P was a 63 year-old lady who had multiple health conditions. She suffered from type 2 diabetes which required insulin, administered by district nurses twice a day and a controlled diet. However, P had a history of refusing insulin or claimed she had already had it when she hadn’t. Her condition was therefore unstable and complex. Although she now complied with her insulin administration, she was non-compliant in other forms of mediation that she required. She was hyper-tensive and also suffered from COPD although she was a smoker and as a result of her unstable diabetes, P had her small right toe amputated. Following further non-compliance with health professionals and self-neglect the wound on her foot became infected and then became gangrenous and this led to the amputation of her lower right leg in May 2017.
Various concerns were raised about P following her return from hospital in June 2017 by a variety of professionals including the London Ambulance Service. Records from them on 29/07/17 noted that P was lacking in capacity and had been found sitting in vomit and faeces with the floor covered in faeces (P had 3 dogs and a cat) and she was non-compliant with her medication.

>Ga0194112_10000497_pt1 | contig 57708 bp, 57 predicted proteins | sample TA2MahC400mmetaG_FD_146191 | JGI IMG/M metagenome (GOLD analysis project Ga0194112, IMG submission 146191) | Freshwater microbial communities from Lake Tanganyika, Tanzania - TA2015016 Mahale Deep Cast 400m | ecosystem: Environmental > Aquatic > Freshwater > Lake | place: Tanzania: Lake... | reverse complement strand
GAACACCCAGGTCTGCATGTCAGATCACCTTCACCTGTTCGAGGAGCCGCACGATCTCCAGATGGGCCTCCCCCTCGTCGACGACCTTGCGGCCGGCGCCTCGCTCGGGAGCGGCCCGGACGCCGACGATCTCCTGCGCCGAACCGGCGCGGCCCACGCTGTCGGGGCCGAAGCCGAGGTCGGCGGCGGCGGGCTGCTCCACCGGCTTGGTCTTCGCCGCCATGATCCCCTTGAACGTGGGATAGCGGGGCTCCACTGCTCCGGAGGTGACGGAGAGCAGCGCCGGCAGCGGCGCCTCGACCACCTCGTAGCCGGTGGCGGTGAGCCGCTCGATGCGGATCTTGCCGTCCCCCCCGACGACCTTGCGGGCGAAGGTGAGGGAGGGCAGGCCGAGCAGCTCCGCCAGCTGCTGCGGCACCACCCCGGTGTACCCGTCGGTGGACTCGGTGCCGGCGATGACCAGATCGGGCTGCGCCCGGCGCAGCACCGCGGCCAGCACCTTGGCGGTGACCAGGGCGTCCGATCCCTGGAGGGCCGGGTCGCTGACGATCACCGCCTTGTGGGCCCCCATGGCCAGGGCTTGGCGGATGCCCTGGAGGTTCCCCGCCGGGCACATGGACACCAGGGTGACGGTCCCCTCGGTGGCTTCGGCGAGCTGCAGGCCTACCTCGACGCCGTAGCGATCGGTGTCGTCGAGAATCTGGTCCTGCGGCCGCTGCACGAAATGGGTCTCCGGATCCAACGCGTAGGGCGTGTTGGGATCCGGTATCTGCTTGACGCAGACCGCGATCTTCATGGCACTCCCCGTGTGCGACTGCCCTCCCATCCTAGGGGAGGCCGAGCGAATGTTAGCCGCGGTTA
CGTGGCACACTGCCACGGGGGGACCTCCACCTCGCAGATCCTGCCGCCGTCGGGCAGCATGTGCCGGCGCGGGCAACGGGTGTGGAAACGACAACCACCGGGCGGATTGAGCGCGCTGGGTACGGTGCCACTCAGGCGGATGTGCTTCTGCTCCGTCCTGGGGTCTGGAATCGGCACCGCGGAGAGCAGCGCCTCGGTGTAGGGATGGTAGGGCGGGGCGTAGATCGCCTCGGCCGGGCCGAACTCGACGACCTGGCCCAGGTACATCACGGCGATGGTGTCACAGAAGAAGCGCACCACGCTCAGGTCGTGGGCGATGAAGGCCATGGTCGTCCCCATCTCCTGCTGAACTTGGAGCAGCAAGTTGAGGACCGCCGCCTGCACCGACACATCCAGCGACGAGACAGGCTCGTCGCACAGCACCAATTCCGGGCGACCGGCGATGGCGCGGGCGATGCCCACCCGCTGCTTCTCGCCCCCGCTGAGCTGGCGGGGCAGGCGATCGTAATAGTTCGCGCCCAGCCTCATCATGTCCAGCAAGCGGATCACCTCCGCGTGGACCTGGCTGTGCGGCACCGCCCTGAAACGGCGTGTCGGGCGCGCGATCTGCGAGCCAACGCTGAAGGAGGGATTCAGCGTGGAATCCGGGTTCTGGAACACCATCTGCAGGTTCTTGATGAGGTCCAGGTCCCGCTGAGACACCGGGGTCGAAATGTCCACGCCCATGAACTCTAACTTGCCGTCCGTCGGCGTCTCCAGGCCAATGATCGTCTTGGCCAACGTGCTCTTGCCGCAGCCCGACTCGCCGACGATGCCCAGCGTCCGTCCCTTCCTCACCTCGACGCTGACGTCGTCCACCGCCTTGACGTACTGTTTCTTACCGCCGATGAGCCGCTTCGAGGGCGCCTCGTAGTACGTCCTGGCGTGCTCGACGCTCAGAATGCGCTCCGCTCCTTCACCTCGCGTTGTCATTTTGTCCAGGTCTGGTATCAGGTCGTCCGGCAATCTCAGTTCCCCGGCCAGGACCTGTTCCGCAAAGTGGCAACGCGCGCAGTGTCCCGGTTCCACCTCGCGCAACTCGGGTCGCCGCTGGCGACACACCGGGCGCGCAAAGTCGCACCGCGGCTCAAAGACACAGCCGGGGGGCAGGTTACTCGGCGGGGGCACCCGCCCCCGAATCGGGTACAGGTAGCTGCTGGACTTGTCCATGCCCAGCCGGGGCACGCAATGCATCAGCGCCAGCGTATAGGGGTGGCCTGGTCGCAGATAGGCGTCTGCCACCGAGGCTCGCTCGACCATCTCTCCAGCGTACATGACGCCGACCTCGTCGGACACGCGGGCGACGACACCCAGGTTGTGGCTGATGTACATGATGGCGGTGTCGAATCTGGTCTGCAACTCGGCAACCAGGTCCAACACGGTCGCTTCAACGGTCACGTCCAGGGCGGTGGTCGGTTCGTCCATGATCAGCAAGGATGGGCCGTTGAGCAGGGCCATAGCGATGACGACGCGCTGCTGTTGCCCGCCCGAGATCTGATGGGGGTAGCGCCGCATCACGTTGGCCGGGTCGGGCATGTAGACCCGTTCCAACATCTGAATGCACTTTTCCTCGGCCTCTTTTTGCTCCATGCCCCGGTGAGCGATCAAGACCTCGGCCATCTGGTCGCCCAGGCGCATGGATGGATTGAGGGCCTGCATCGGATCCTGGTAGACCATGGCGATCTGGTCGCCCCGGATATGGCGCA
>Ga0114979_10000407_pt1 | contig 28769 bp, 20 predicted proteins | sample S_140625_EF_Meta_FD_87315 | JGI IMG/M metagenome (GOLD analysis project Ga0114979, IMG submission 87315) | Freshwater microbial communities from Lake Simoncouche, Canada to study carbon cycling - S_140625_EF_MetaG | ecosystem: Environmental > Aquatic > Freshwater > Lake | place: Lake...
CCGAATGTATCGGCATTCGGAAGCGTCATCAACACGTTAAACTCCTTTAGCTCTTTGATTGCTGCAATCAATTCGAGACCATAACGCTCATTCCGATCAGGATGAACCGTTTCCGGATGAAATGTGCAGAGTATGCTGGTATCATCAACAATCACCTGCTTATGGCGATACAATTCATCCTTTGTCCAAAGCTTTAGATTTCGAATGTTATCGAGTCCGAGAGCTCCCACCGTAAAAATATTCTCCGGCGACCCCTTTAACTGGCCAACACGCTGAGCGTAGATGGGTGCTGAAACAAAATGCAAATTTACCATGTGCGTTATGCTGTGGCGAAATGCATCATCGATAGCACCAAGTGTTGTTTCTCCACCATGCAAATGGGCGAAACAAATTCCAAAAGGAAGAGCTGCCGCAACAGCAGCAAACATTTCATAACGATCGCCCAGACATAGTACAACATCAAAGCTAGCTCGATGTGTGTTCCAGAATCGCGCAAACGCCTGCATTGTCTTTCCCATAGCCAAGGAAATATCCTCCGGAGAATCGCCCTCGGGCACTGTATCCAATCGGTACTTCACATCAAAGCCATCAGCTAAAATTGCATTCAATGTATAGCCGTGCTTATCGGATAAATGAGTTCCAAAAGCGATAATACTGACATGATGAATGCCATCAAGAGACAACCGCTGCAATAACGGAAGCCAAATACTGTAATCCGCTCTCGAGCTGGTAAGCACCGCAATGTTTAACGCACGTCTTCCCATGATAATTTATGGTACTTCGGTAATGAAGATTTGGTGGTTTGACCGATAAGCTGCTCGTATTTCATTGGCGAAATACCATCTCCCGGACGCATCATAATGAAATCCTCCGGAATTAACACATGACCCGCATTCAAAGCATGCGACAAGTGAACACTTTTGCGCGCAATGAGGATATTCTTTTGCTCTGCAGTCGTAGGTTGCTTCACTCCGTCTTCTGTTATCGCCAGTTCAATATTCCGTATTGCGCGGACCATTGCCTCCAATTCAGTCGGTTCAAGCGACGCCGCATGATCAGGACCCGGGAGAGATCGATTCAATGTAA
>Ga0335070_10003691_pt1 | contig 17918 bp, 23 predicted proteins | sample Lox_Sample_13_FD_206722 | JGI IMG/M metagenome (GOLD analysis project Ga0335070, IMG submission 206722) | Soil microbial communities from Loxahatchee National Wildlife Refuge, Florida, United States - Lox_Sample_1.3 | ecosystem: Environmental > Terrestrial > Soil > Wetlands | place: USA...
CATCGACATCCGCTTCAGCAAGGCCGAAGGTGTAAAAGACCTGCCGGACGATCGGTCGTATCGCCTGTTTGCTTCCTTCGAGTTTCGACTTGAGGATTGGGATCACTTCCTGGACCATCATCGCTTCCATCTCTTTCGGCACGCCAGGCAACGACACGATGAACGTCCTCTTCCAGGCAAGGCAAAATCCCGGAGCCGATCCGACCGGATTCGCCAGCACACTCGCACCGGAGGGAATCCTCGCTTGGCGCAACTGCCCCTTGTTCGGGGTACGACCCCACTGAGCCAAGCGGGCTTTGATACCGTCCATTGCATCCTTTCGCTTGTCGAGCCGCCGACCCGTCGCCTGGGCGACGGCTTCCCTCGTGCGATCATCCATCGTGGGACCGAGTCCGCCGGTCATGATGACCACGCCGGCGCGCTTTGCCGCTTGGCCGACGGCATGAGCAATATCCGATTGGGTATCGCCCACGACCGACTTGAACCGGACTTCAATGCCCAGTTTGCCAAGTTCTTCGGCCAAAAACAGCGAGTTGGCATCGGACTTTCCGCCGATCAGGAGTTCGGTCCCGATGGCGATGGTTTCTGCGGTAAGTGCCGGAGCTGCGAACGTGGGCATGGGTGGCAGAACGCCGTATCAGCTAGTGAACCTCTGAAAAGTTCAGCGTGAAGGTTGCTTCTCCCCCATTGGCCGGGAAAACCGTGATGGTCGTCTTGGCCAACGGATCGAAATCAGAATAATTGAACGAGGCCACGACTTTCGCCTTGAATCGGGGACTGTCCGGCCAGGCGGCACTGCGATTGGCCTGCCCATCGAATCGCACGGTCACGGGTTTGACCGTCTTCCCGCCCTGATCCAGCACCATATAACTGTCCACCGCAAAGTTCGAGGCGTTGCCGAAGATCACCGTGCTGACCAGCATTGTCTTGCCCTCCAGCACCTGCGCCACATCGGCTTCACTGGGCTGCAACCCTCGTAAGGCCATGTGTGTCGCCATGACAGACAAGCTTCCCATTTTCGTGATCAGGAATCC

P’s social worker carried out an assessment and at a best interests meeting on 12/09/17 she concluded P lacked capacity. She was in hospital at the time but she wished to return home on discharge. However, it was concluded at the meeting that it was not in her best interests to return home. P was discharged from hospital on 23/10/17 to a nursing home.
COP proceedings were then issued and a Consultant Old Age Psychiatrist was instructed to assess P’s capacity. An urgent authorised deprivation of P’s liberty was made on 04/04/18 and she was moved to a CC care home where she remained. A standard authorisation for 6 months was granted on 11/04/18. Two of her dogs remained with her in the care home.
P was adamant that she wanted to return to her own home, however the Court concluded that P lacked capacity with regards to the question whether or not she should be accommodated in the relevant hospital or care home for the purpose of being given the relevant care or treatment and therefore authorised her continued detention and deprivation of liberty in that home.
A further hearing would be required to establish a mechanism under which the local authority could operate when capacity fluctuated and also to consider best interests. P’s strongly held wishes remained important factors to weigh in the future assessment of her best interests.
The full judgment can be read here.
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